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In defence of bad beauty

Yellow blush, grey lips and lime green eyeshadow: on TikTok a growing movement is breaking all the rules and reclaiming ‘ugly make-up’

Everyone has their idea of what “bad beauty” looks like. Maybe it’s the girl who sat next to you at school with an orange stripe of unblended foundation on her jaw, or mascara applied in big gelatinous clumps, huge false eyelashes flapping in the wind like a missing pet poster. Poorly applied, unflatteringly executed, this kind of beauty is often thought of as tacky and somewhat naive.

But bad beauty can also be an artistic choice; a bold, personal statement. It is beauty that goes against the grain and chooses self-expression over conventional attractiveness, positing creativity with aggressively clashing colours, offensively clumpy lashes and obfuscating inky eyeliner that gives more racoon than siren. Bad beauty can be transgressive. It’s powerful and intimidating, eschewing the desire for conventionally prescriptive palatability for personality, authenticity and a form of expression that transcends appearance.

The question of what makes bad beauty bad is one rooted in ever-changing trends. Signs of mainstream attractiveness ricochet through the beauty world with schizophrenically evolving rules and regulations, styles falling in and out of favour as their popularity and commercial co-option waxes and wanes. However, there are certain rules which usually apply when adhering to “attractiveness” – greys and yellows, for example, have rarely been popular lip shade choices.

Now, after a decade of being wedged firmly between a Glossier counter and a KKW Sephora shelf in the aisle of Instagram Face, bad beauty is thriving on TikTok where there has been a resurgence of bewitching, transformative and transgressive make-up.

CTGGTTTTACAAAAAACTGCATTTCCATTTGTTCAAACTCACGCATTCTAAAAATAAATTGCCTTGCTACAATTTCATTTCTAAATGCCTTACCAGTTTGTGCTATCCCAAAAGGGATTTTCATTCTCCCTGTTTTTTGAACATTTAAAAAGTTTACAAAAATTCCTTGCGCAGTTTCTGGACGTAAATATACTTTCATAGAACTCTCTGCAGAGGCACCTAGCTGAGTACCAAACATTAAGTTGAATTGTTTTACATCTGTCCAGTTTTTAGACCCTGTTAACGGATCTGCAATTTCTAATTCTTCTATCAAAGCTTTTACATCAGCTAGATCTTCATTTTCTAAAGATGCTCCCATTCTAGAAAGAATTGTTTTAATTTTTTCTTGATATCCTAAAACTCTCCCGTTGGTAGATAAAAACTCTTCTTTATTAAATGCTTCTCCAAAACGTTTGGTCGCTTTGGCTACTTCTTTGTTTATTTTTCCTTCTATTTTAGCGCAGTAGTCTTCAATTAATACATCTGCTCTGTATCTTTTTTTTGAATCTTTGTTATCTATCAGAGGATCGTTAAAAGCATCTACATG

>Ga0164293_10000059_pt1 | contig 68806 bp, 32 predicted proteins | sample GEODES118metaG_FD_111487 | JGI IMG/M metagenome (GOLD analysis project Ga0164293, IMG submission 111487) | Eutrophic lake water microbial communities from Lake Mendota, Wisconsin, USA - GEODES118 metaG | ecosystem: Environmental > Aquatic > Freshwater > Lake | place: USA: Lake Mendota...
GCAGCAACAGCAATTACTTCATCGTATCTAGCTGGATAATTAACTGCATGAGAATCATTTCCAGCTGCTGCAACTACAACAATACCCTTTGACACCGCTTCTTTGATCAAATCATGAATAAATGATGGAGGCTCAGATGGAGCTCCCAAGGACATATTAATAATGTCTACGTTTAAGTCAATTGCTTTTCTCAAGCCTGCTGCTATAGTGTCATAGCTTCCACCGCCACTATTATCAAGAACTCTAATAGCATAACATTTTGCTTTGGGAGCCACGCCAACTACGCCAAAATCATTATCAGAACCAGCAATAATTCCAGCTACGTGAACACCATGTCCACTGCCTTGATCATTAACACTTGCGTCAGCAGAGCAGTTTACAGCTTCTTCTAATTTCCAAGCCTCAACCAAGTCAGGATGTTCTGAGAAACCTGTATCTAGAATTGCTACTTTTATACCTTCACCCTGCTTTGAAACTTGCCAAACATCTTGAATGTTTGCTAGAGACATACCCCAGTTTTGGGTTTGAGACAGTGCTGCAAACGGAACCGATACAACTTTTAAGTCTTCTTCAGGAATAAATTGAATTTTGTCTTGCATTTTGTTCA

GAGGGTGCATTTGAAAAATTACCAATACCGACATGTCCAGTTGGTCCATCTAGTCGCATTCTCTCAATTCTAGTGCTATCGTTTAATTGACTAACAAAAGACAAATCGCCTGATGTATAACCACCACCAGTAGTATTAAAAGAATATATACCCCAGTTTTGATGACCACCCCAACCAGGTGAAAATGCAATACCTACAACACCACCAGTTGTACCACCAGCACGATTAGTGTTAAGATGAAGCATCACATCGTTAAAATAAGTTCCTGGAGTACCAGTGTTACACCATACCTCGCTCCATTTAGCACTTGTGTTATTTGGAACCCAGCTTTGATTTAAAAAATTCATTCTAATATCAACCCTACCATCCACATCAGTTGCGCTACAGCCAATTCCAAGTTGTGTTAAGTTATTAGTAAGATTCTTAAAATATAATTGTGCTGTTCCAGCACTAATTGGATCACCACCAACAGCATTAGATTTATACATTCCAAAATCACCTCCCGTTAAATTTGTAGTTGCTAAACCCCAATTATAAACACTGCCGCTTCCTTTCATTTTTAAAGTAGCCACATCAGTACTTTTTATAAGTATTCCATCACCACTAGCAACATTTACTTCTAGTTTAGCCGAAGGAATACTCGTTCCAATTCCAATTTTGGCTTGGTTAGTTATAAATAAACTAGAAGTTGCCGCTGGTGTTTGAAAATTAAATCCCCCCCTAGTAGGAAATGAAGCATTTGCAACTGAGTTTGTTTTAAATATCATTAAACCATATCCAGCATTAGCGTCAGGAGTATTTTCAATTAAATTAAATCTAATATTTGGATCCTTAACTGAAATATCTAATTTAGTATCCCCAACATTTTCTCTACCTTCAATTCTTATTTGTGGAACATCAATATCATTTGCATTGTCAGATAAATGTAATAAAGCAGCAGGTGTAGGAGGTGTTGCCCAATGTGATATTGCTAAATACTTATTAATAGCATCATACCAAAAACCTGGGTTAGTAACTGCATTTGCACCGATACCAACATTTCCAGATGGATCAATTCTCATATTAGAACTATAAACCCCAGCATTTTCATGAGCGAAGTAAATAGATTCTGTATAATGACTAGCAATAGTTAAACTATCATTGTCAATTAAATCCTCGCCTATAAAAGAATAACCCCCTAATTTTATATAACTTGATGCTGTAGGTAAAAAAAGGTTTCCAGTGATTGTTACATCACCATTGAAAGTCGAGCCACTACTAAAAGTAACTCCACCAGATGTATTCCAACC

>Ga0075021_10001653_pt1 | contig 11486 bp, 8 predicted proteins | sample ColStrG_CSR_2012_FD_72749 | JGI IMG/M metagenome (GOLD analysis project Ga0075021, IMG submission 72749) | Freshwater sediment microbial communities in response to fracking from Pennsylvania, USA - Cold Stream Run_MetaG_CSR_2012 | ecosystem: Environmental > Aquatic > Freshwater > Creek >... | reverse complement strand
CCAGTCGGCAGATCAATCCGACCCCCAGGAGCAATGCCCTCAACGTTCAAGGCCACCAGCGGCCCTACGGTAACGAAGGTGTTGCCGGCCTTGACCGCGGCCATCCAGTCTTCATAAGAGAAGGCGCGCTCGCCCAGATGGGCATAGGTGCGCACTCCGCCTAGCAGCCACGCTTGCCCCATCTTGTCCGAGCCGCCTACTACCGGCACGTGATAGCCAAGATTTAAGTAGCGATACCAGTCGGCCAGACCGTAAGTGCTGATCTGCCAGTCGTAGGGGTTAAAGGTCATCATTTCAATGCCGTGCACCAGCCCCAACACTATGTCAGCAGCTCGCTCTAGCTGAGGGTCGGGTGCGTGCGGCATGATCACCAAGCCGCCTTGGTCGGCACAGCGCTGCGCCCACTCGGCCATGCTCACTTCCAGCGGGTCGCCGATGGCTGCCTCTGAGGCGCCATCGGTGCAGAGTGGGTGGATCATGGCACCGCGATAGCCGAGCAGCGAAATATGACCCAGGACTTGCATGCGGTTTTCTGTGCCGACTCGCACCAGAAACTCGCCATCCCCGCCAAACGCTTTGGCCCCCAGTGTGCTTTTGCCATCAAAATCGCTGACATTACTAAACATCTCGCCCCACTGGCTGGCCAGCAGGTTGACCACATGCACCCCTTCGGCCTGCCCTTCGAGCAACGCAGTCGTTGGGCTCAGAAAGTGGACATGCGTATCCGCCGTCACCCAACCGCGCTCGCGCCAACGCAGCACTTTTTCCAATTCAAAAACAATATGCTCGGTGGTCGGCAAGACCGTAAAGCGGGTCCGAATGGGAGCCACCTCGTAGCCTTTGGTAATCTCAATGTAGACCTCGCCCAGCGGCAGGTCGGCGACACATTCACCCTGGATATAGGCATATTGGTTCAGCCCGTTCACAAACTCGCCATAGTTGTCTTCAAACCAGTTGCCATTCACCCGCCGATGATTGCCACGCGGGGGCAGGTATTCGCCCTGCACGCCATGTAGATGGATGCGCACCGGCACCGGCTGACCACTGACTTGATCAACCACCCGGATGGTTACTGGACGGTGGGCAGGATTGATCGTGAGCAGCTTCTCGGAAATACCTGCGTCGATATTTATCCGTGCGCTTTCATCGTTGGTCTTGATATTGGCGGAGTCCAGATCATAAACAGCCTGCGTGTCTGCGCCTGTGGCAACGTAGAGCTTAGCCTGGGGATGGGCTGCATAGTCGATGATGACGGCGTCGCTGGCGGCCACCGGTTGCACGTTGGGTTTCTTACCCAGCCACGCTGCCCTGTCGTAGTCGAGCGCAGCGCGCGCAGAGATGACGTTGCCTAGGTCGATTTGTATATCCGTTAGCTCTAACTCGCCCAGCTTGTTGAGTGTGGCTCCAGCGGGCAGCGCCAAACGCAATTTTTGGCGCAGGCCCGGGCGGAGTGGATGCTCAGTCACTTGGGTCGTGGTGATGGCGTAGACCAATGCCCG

One of the creators leading the way is make-up artist Aiofe, whose striking looks play with symmetry, dissonance, juxtaposition and shape that “isn’t always meant to be pretty.” In a series titled “Weird Lip Combos”, Aiofe creates lip combinations that clash with a make-up look done for a previous video. With olive greens, burnt oranges, grey gloss and ombre blues, the lip looks speak to the new direction of bad beauty that Aoife is actively shaping.

Aoife has welcomed the rise of bad beauty although it’s sometimes been a challenge to get other people to feel the same way. “I struggled a lot at the beginning of my journey on social media because I knew what I wanted to do and had a really strong vision,” she says. “I remember someone sent me a Reddit thread of ‘ugly make-up’ a few years ago and I was all over it, filled with people laughing at me, saying how bad and ugly my work was.” As the industry has shifted and Aoife became more confident in herself, however, the response has changed. “It wasn’t until I started to push that resistance aside and became more confident in myself that I started to embrace my weird style that I started growing.”

Garance Murru is another TikTok beauty creator whose videos include metal studs, razor sharp liquid eyeliner and bleached eyebrows – notably not plucked – illuminated with pigments. For Murru, TikTok has been a source of personal refuge and discovery, both in beauty and identity. It was TikTok that helped them to realise their non-binary identity. Murru believes that bad beauty is on the rise because “people are tired of the white/cis-gendered beauty standards. Make-up isn’t about beauty or being perfect with perfect skin,” they say. “Times are tough, every form of expression is welcome.” 

@aoifeartist back again with the weird lip combos ‼️LMK your fave for the final tut vid! 💚 #editorialmakeup #lipcombo ♬ original sound - aoife